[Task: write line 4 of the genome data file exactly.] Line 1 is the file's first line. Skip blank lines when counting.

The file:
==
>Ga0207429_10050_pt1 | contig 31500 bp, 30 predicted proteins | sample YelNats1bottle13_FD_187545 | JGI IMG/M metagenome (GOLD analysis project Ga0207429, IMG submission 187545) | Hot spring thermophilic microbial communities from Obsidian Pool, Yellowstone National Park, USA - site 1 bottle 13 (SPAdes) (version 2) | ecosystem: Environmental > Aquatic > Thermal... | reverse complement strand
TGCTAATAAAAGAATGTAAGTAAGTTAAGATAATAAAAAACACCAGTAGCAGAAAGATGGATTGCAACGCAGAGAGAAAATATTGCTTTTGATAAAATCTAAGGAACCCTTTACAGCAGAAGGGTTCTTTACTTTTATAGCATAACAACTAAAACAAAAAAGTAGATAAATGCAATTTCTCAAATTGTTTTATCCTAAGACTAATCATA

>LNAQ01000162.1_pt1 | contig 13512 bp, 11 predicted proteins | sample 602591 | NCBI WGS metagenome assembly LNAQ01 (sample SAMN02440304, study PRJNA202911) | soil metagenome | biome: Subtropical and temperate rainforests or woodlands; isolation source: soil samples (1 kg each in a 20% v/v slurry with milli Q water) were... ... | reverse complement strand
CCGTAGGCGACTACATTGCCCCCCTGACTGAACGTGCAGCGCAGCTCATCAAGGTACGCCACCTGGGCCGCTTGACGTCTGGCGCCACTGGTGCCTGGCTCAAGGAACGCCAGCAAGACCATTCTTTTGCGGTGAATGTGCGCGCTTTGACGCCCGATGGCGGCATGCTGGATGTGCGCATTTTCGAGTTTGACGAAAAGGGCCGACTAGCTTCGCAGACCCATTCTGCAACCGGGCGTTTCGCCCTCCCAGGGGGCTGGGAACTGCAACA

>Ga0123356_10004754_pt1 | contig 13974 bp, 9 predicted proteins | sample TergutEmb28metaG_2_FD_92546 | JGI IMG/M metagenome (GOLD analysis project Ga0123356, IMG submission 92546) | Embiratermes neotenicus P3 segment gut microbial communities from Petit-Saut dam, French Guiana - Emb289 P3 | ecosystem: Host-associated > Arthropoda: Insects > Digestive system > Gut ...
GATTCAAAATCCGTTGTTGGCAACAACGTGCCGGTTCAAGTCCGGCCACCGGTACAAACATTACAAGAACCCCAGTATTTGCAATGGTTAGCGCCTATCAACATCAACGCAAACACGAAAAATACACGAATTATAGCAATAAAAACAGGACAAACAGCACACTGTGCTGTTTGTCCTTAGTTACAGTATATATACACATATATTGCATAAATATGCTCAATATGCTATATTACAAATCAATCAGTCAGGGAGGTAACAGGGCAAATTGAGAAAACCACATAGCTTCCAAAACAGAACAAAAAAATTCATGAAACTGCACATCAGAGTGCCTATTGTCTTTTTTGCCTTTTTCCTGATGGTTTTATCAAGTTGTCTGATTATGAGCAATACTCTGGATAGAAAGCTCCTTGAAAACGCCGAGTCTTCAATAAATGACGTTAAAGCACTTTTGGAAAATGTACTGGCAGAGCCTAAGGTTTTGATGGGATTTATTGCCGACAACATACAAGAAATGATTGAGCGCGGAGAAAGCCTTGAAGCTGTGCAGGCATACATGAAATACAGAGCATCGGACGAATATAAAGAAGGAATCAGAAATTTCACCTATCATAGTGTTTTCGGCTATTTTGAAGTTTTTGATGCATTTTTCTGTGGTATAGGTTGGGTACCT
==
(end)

CCGTAGGCGACTACATTGCCCCCCTGACTGAACGTGCAGCGCAGCTCATCAAGGTACGCCACCTGGGCCGCTTGACGTCTGGCGCCACTGGTGCCTGGCTCAAGGAACGCCAGCAAGACCATTCTTTTGCGGTGAATGTGCGCGCTTTGACGCCCGATGGCGGCATGCTGGATGTGCGCATTTTCGAGTTTGACGAAAAGGGCCGACTAGCTTCGCAGACCCATTCTGCAACCGGGCGTTTCGCCCTCCCAGGGGGCTGGGAACTGCAACA